New antibiotic and method for developing it exploits microbes' natural environment

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Researchers have discovered a powerful new antibiotic, teixobactin, using an unusual method. Teixobactin was tested in mice and easily cured severe infections, with no side effects.

Testing in humans will not begin for approximately 2 years, according to the researchers; therefore, its safety and effectiveness are not known at this time.

Even if the drug passes all the tests, it may not be available for 5 or 6 years. Importantly, the researchers are excited about the method used to produce this antibiotic because it has the potential to lead to the discovery of more natural compounds to fight infections and cancer.

In this method, drugs are extracted from bacteria that live in dirt. The method exploits the biological antibiotics found in the natural environment—the dirt—where microbes exist.

The process involves diluting a soil sample and placing it on a specialized device. The device is then placed into a box full of the same soil the sample came from, thereby tricking the bacteria into growing into a colony in its natural environment. The method may help resolve two significant issues in global health: the increase in infections that resist commonly used drugs and the lack of new antibiotics to replace those that are no longer effective.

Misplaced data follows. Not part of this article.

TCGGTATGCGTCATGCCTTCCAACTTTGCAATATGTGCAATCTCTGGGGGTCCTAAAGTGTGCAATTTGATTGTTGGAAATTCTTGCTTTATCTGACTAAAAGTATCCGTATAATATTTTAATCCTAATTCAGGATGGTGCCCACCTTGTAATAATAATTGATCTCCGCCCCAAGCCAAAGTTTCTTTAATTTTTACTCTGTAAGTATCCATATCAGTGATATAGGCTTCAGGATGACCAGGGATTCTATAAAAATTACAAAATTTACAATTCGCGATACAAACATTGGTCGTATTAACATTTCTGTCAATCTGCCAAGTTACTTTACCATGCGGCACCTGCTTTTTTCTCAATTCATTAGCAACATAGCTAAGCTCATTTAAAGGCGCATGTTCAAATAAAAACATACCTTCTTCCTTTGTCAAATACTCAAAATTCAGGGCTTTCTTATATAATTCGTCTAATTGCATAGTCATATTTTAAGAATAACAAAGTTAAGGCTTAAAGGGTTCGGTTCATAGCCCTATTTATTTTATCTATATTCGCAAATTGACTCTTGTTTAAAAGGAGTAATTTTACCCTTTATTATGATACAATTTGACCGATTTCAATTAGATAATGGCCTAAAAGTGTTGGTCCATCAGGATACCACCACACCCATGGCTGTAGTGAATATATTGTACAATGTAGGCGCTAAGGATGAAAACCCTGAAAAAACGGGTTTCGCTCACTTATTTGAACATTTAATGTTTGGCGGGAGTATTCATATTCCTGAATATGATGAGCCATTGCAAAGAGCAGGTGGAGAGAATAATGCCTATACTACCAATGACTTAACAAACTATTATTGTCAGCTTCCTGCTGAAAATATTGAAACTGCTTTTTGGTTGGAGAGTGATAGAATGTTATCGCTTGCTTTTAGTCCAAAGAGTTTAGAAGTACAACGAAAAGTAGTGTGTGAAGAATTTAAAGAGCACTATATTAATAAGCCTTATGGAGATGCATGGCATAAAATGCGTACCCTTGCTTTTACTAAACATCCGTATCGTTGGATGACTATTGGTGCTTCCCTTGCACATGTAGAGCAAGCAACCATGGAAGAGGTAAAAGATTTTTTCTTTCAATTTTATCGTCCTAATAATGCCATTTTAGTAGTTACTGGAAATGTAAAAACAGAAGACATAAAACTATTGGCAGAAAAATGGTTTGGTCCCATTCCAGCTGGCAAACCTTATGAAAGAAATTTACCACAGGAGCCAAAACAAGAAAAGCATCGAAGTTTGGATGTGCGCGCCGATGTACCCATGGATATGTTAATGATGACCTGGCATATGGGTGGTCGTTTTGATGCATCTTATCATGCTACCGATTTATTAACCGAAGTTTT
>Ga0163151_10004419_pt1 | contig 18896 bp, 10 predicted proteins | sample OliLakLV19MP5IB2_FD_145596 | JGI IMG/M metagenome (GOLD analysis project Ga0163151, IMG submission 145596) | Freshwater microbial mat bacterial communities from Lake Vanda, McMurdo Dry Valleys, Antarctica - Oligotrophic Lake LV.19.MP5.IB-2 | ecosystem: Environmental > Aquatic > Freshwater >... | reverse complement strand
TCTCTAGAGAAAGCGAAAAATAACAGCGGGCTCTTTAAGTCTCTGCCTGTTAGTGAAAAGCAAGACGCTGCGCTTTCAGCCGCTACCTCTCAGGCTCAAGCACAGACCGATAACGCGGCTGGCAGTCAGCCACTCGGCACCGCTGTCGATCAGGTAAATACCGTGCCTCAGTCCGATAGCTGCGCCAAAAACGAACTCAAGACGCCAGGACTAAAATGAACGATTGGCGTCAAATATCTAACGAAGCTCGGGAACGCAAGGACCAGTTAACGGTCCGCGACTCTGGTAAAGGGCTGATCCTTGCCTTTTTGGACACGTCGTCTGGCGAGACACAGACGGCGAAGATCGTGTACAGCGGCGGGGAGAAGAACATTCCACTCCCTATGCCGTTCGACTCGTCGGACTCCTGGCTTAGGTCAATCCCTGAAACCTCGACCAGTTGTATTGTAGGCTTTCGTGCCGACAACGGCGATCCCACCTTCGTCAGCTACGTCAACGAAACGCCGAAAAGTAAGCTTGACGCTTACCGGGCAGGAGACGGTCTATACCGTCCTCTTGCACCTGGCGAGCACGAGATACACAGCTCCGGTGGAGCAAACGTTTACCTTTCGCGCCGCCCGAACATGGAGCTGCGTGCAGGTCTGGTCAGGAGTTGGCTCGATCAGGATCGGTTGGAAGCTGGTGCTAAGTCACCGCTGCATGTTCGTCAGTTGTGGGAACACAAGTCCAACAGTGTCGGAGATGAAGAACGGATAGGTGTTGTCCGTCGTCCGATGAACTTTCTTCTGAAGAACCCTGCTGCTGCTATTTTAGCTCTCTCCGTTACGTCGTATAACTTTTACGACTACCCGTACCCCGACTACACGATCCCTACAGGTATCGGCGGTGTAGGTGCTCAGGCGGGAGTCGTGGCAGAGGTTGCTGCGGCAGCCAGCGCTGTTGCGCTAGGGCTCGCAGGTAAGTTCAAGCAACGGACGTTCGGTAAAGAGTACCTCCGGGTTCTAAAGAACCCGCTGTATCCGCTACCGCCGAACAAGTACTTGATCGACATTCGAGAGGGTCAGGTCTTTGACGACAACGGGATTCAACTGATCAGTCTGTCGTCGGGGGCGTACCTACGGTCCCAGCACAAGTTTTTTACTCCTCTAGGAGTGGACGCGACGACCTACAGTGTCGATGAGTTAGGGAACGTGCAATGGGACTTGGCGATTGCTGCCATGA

Some antibiotics tied to increased colon cancer risk
Researchers have discovered a powerful new antibiotic, teixobactin, using an unusual method.
An unusual method for producing antibiotics may help to solve an urgent global problem: the rise in infections that resist treatment with commonly used drugs, and the lack of new antibiotics to replace ones that no longer work.
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